Phishing websites often go hand-in-hand with phishing emails. Phishing emails can link to a replica website designed to steal login credentials or prompt one to install malware. Do not install software or log in to a website unless you are 100% sure it isn’t a fake one. Phishing websites may also appear as sponsored results on search engines or in app marketplaces used by mobile devices. Be wary that you aren’t downloading a fake app or clicking a sponsored link to a fake website.
Once you enter your account details on this unofficial page, the scammers have everything they need to log in to your real account and steal your funds.
How to avoid phishing scams
Always double-check URLs to make sure you’re visiting the genuine website
Don’t click on suspicious links that are emailed to you
Never disclose your private key
In a similar vein to phishing scams, keep an eye out for fake Bitcoin exchanges. They might walk and talk like a reputable exchange, but they’re merely a front to separate consumers from their hard-earned cash.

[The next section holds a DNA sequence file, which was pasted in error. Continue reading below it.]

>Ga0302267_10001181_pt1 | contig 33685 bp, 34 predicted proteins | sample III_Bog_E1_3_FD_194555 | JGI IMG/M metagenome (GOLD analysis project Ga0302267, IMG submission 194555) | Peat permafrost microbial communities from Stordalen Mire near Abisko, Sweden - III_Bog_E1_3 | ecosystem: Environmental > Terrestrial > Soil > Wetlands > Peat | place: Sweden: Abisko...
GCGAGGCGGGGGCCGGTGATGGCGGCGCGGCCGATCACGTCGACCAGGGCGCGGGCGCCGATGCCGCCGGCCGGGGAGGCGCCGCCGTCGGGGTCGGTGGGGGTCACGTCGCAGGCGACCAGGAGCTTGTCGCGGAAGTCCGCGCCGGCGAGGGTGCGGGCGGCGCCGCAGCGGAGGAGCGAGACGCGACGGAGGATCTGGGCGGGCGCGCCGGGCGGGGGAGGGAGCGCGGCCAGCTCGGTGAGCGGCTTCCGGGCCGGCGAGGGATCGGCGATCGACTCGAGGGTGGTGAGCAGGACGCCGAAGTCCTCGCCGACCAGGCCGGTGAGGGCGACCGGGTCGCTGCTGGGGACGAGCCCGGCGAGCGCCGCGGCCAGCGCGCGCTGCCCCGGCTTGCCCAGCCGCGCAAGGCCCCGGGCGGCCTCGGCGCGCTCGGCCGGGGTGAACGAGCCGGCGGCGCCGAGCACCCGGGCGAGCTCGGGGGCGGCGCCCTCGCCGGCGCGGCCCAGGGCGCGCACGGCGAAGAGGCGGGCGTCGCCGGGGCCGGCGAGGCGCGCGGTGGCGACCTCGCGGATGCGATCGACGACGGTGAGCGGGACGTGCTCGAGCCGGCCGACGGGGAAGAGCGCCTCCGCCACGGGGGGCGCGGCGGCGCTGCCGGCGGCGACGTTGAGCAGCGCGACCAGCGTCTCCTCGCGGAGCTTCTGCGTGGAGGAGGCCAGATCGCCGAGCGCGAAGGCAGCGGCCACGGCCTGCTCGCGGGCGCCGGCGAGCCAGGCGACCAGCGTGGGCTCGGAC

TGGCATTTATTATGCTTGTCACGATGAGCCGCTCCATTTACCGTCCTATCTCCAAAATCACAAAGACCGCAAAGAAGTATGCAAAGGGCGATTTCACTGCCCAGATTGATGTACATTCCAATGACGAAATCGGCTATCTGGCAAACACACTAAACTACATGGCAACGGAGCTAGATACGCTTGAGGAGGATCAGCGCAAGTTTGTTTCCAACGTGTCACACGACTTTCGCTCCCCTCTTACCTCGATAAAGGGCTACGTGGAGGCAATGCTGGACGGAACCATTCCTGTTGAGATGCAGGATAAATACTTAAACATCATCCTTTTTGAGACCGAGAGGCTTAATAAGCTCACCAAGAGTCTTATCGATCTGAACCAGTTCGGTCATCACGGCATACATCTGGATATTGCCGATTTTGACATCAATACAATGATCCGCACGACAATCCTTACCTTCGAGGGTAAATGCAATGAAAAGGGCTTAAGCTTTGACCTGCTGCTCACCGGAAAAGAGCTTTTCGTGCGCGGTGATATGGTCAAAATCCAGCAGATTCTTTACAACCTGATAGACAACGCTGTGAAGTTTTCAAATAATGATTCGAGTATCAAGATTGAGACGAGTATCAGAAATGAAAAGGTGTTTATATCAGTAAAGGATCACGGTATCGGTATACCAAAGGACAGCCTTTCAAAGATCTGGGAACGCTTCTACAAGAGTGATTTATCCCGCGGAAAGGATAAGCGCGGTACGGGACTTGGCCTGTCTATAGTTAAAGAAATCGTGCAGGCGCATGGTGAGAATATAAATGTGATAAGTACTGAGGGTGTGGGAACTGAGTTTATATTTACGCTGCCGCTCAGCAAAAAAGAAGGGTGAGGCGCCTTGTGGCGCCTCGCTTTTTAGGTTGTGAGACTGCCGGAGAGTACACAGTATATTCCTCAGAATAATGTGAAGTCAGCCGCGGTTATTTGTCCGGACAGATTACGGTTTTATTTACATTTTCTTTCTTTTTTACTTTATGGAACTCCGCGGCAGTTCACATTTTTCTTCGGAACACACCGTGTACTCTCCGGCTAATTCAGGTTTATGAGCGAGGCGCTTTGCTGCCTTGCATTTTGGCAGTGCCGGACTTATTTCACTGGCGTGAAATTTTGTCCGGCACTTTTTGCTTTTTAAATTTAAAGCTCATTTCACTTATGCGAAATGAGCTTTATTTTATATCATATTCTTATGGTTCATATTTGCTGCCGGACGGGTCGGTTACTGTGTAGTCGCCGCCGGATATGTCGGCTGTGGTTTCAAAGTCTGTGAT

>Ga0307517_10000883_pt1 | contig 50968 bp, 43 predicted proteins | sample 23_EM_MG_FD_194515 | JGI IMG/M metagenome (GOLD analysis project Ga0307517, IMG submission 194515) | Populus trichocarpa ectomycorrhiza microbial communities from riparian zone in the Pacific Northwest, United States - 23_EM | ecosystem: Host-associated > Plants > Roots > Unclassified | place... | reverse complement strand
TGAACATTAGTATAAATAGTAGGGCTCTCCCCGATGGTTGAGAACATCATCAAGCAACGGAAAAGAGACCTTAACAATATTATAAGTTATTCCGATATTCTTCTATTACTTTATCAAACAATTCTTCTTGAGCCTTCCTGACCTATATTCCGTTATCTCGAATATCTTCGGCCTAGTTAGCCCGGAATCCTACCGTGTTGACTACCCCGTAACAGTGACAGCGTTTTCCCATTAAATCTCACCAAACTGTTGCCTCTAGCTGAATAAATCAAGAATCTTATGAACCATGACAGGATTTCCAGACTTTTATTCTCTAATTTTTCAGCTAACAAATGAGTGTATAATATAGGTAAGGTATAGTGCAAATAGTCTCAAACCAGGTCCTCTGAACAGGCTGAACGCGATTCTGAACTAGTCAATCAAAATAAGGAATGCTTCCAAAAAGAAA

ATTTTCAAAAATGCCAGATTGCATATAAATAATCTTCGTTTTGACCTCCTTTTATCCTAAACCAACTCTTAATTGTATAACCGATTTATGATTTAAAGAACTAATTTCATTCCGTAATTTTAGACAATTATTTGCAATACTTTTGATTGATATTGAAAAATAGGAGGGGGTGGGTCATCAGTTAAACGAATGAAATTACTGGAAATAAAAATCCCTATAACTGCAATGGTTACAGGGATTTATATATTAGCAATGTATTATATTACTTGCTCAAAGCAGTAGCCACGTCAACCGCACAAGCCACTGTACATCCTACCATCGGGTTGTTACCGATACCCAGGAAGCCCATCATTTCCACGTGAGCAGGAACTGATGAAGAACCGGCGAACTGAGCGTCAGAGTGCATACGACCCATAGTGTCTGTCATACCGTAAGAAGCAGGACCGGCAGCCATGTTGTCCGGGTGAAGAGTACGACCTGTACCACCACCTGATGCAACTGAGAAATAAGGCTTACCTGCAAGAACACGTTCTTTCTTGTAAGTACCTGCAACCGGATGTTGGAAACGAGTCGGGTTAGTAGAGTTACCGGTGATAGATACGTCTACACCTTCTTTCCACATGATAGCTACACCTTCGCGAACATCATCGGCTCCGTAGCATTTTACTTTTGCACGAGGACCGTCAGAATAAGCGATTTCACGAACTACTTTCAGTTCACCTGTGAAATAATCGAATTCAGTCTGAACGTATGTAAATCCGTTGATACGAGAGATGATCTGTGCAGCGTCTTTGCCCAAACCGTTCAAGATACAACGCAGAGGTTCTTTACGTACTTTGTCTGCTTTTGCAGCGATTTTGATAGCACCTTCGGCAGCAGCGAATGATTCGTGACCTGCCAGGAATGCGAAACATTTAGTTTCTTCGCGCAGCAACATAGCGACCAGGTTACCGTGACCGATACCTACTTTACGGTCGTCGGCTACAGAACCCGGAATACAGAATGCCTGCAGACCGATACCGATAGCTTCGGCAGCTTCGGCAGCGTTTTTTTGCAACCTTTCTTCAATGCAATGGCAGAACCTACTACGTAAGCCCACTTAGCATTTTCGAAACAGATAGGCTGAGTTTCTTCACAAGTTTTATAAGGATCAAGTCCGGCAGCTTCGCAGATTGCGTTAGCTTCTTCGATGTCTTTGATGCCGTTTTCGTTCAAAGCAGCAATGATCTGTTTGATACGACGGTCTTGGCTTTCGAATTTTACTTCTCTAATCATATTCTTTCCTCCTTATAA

Some will entice users with promotional offers that sound too good to be true. Others pressure users into creating an account and depositing funds, perhaps even offering “bonuses” to those who deposit larger amounts. But once they have your money these platforms might charge ridiculously high fees, make it very difficult to withdraw funds or simply steal your deposit altogether.
Other scammers have turned their attention to creating quite sophisticated fake wallet apps which, once downloaded to a user’s smartphone, can be used to steal critical account details. These apps have even made it into official, legitimate app stores like Google Play, so it pays to do your research before downloading anything to your phone.
In December 2017, the Bitcoin community and South Korean authorities exposed a fake exchange known as BitKRX.By posing as a legitimate exchange and passing itself off as a branch of KRX, a large and reputable trading platform, it was able to ensnare innocent users.